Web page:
Ball takes students back in time

Kelly Petryszyn

BUS Renaissance Ball recalls ’20s club

VIEW a photo gallery from the event.

The Student Center ballroom resembled a scene out of a 1920s club last night. Sequins sparkled, fringe swayed and bright-colored satin gleamed as girls walked into the Black United Students’ 40th Renaissance Ball. The guys were suited up in pinstripes complete with fedoras and a feather in true 1920s style. Hip-hop music by DJ Ruckkus rumbled over the speakers as guests entered the ballroom down a red carpet and settled in at shiny, red-topped tables for the show.

The room was decorated to resemble the Boom Boom Room, a black club in the 1920s, said BUS programmer Olivia Ryan. She was very pleased with the event.

“I love it,” she said. “Everyone dressed up a lot this year.”

The ball followed the style of a homecoming dance. There were dancers, a best-dressed contest and pageant. The pageant consisted of a talent and formal contest.

The pageant was a highlight of the event. It’s BUS vice president Dierre Clift’s favorite part of the ball. It “shows everyone’s personality,” he said.

Following the pageant, the king and queen of the ball were crowned. This title is very important because the winners are “an overall example to the black community on campus,” Clift said.

After judges’ votes were tallied, Devontae Ferguson was announced king and Kasai Carter was announced queen. The runner-ups were Lawrence Hudson as prince and Brittany Desatnik as princess.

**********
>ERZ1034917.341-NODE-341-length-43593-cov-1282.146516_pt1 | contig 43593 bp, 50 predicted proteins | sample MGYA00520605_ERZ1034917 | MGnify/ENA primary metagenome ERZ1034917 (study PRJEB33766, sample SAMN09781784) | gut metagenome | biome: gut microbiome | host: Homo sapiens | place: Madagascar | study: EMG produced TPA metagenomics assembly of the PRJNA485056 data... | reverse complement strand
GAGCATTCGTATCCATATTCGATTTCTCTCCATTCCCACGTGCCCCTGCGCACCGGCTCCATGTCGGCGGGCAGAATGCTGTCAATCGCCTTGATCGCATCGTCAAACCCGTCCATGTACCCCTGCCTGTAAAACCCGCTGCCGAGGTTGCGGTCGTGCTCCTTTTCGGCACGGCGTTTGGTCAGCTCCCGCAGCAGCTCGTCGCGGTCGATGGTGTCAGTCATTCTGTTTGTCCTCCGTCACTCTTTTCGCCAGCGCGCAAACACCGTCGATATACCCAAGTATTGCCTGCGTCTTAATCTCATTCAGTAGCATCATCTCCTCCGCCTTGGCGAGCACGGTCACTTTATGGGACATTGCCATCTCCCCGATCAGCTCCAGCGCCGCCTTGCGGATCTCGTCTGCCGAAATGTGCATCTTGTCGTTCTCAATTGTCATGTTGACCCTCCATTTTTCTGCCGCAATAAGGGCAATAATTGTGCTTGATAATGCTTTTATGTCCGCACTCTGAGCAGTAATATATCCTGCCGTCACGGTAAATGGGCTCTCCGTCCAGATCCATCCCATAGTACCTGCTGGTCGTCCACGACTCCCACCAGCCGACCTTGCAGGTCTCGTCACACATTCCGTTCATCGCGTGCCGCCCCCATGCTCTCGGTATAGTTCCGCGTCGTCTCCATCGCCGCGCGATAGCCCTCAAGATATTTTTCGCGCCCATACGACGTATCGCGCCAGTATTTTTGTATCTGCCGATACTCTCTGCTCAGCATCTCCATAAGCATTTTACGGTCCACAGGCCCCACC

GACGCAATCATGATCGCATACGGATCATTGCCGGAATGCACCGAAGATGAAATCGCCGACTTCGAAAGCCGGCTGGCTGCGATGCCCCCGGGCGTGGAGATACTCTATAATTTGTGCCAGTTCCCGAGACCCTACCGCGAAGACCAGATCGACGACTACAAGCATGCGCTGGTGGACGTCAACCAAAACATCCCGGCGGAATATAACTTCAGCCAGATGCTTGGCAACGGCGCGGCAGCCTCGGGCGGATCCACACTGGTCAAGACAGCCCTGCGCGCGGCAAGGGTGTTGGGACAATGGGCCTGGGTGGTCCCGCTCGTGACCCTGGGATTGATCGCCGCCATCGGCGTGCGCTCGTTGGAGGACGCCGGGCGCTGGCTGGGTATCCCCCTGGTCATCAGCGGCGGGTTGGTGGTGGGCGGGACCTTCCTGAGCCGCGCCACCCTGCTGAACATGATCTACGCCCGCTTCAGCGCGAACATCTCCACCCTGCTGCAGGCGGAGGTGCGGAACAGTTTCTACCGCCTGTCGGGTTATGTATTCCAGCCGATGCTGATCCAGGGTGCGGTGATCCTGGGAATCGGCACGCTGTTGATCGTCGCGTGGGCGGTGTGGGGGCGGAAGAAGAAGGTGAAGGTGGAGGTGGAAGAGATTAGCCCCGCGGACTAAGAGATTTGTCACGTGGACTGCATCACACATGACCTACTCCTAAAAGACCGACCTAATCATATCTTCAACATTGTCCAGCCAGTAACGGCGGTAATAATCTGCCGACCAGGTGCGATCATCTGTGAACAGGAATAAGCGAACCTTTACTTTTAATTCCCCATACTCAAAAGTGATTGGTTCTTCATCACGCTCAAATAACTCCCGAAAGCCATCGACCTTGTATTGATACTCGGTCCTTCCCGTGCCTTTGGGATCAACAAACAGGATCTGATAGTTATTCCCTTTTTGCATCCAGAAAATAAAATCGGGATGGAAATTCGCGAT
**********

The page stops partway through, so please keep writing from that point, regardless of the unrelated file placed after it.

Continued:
The contestants have been practicing for the ball over a month and met every day this past week. They were judged on their talent, poise, answer to an interview question and crowd appeal, Ryan said.

The judges were Shana Lee, N.J. Akbar, Jelani Dorsey, Ashley Morgan, Takeisha Reeves and Ashley Newberry.

Junior sociology major Alyssa Terry said she liked the pageant, but was really more excited about seeing what people were wearing. She loves the fashions of the 1920s and tries to incorporate some element of the style into her everyday dress.

“I wouldn’t wear a dress like this to class, but I can wear it here,” she said motioning to her snug black satin dress. Her hair was done in tight curls, pinned off to the side, with black and white feathers sticking out of it in all directions. Long strands of white pearls hung around her neck.

She always enjoys coming to the ball for fun, but this year she came for another reason. Her sorority, Delta Sigma Theta Sorority, Inc., awarded a book scholarship of $150 to the winner of an essay contest. She was the recipient of the scholarship last year.

Ryan, on the other hand, especially liked the best-dressed contest. It “gives people a good feeling” to be recognized for their style, she said.

The ball served as an opportunity to gather with everyone, mingle, listen to music and laugh, sophomore accounting major Jamayka Jones said.

The ball is important to her because it is the only formal dance she attends.

“I don’t go to homecoming,” she said. “I go to the Renaissance Ball – this is our homecoming.”

Contact diversity reporter Kelly Petryszyn at [email protected].